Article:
Climate change as a top HR issue

Scientists and climate change academics express fears that climate warnings are going unheeded. PHOTO | SHUTTERSTOCK


Two months after the inaugural Africa Climate Summit (ACS) in September, policymakers, practitioners, businesses and civil society could have muted discussions meant to attain sustainable climate solutions and green growth.

In fact, scientists and climate change academics express fears that climate warnings are going unheeded.

The ACS in Nairobi aimed at addressing the increasing exposure to climate change and its associated costs on the continent, through deliberations such as enacting policies and facilitating investments necessary to unlock resources to meet climate commitments.

The Summit served as a platform for the exchange of ideas on managing the impact of climate change in areas such as energy systems and industry, cities, urban and rural settlements, infrastructure and transport, land, ocean, food and water, societies, health, livelihoods and economies.

Away from the macroeconomic impact of climate change, one emerging area of interest is how climate change is influencing employee behaviour around the world, an area not appearing as part of climate change solution discussions.

Studies show strong relationships between climatic conditions and employee behaviour aspects such as future orientation, power distance, masculinity and femininity, uncertainty avoidance and mood.

These correlations are explained below:

Future Orientation: Research has established that non-tropical societies tend to favour a lower future orientation due to a higher perceived opportunity cost of resources. People in maritime and continental climates tend to have lower future orientation scores and higher aspirations for consumption. Extreme weather and unpredictable climatic conditions have a negative impact on employee desire for long-term strategic plans. In effect, global warming has an inverse relationship with strategic planning timeframes.

Power distance: Power distance is the extent to which people believe that power is distributed unequally and accept this unequal distribution as the proper way for social systems to be organised. In organisations, power distance influences formal hierarchy, the degree of centralisation and the amount of participation in decision-making.

Researchers have established that companies in high-power distance regions tend to be more centralised and have less employee participation in decision-making. Scholars have concluded that a warm climate favours high power distance. This means that as the world becomes warmer and warmer, there is less employee involvement in decision-making.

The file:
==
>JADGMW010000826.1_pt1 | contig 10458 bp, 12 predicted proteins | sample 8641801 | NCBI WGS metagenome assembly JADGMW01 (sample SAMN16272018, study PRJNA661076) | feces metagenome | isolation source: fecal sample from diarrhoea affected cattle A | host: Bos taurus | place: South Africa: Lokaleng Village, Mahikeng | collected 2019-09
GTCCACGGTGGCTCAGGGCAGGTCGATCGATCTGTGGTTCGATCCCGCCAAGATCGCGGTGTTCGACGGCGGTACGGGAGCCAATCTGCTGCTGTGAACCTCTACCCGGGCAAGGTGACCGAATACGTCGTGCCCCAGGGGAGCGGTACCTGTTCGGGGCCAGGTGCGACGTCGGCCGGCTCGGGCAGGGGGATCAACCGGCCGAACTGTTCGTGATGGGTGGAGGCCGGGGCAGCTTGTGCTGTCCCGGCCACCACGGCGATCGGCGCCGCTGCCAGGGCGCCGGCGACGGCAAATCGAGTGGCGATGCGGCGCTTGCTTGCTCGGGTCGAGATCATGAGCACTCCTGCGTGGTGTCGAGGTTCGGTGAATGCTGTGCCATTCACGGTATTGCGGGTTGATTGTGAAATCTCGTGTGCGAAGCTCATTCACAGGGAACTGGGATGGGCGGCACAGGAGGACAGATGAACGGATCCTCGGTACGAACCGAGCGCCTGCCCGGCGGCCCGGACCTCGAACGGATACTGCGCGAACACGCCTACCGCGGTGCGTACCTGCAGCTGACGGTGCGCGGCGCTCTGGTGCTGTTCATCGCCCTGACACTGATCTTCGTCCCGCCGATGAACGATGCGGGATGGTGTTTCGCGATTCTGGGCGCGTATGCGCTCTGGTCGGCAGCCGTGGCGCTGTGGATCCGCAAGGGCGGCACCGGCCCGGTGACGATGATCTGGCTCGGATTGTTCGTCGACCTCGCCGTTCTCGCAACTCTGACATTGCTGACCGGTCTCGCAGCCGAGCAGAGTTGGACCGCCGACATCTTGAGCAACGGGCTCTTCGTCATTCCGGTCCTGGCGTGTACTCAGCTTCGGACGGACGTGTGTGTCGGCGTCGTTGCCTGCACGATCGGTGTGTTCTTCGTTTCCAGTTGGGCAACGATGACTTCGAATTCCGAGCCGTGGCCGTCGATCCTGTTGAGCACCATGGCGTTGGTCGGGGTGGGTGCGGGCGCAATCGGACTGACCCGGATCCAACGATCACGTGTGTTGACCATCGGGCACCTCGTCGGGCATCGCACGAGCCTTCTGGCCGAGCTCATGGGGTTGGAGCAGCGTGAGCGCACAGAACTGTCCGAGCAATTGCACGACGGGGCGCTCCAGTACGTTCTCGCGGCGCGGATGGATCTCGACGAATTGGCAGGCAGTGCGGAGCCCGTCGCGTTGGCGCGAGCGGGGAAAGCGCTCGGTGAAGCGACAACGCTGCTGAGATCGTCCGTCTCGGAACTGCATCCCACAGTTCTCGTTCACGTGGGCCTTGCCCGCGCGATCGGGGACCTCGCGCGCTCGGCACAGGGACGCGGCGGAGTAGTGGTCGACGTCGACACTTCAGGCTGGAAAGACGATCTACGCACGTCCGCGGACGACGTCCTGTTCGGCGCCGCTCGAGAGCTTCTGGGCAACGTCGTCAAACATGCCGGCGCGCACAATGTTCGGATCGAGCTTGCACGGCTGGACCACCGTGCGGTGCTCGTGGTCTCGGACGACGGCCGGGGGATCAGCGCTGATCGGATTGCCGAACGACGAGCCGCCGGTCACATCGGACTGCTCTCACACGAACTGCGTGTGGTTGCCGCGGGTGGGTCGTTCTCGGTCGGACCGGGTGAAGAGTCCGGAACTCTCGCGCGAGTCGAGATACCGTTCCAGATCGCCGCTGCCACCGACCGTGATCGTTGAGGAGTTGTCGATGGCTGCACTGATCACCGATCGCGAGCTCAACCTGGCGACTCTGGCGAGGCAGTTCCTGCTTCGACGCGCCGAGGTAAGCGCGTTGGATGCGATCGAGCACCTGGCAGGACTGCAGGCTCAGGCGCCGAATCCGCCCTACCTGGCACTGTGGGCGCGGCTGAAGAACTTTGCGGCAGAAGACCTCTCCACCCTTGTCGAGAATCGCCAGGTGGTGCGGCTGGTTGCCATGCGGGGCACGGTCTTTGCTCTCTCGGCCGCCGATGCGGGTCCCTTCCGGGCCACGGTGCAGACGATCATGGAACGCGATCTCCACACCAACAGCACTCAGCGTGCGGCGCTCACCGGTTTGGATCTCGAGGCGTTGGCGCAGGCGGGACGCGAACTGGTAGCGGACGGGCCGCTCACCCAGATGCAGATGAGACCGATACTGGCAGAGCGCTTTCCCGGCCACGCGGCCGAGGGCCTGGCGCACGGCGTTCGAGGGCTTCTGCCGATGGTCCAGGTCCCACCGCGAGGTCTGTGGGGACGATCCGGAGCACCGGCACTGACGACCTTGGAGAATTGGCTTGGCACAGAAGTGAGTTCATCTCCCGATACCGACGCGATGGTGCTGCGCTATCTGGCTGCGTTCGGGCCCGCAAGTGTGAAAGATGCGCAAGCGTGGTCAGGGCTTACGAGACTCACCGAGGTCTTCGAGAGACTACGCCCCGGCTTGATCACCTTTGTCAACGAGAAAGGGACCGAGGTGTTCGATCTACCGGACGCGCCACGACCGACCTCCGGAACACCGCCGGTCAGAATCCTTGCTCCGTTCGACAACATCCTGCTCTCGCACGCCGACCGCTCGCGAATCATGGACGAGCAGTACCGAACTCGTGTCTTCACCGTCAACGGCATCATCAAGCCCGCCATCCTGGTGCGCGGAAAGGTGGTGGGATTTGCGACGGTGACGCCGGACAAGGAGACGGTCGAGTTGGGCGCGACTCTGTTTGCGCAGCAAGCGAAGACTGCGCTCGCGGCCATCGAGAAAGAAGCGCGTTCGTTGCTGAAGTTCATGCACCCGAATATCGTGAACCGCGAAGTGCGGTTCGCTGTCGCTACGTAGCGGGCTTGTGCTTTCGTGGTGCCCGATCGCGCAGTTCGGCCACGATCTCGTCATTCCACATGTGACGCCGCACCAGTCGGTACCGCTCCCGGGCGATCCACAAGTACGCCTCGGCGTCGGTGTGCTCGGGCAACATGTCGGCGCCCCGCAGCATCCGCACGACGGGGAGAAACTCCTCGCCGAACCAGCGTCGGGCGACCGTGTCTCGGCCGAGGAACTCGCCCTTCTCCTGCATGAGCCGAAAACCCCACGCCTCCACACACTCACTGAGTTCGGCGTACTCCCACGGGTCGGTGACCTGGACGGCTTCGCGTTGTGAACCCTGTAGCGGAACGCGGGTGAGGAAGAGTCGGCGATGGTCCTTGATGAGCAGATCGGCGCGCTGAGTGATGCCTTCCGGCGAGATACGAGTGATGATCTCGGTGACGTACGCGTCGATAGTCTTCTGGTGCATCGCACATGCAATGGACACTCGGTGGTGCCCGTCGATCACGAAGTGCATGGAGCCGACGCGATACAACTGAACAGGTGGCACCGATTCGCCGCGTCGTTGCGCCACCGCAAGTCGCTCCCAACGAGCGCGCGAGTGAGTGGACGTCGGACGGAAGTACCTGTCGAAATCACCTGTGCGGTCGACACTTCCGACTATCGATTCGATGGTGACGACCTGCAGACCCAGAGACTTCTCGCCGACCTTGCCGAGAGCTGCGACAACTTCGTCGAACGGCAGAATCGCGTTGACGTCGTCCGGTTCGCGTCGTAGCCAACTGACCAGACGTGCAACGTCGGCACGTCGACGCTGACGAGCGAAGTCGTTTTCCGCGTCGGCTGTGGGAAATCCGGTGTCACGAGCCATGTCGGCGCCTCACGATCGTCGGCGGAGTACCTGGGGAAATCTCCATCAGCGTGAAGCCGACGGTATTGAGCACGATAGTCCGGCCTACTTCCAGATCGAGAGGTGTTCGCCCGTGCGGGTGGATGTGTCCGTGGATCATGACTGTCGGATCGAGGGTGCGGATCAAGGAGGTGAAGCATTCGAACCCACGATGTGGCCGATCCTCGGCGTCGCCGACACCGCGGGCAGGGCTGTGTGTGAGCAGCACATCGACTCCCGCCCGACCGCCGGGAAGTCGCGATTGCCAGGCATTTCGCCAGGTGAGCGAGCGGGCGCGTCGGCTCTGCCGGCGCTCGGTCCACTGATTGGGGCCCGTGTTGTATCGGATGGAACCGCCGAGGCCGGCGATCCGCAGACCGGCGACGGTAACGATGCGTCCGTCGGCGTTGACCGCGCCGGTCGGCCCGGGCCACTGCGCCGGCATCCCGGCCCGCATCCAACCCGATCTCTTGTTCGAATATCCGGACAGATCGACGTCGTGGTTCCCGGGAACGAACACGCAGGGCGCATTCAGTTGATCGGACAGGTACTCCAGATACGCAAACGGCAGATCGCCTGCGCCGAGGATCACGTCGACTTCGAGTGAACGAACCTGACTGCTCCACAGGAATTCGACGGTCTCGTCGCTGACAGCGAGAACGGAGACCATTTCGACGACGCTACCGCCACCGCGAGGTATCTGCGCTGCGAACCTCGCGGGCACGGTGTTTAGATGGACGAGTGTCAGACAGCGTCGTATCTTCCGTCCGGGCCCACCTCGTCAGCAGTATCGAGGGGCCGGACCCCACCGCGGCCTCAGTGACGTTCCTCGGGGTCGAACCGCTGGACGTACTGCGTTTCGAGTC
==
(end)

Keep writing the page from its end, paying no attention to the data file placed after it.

Masculinity and femininity: A number of scholars have found that a warm climate favours a masculine culture. Societies in cold temperatures are characterised as having low masculinity. Individuals from high-latitude countries with cold weather exhibit substantial femininity to increase their survival rates by maintaining positive cooperation between men and women. Other studies show a curvilinear relationship between climate and masculinity based on paternal investment theory to explain why culturally more masculine societies evolved in warmer climate.

According to this theory, environmental conditions regulate parental investment in sons and daughters. The presuppositions of this theory predict global warming to be a threat to inclusion and diversity in society.

Uncertainty avoidance: Employees in the temperate region show strong uncertainty avoidance. They prefer explicit rules and formally structured activities and tend to remain longer with their present employers.

Employees in colder than temperate regions show weak uncertainty avoidance tendencies and prefer implicit or flexible rules or guidelines and informal activities. Employees tend to change employers more frequently.

Mood: Several studies have shown that climate change has a positive effect on overall happiness, individual aggression, depression, political and domestic violence, optimism, marital conflict, alcoholism and suicide. Hot areas have been found to suffer more from political violence than colder ones. This means organisations will witness a surge in internal conflicts and strikes as the world gets warmer.

Therefore, in today's world, organisations need to consider the potential effects of climate change and employee behaviour on human resource policies.

The writer is a PhD Candidate at the University of Nairobi and Director for Human Resources and Corporate Sustainability at Isuzu EA.

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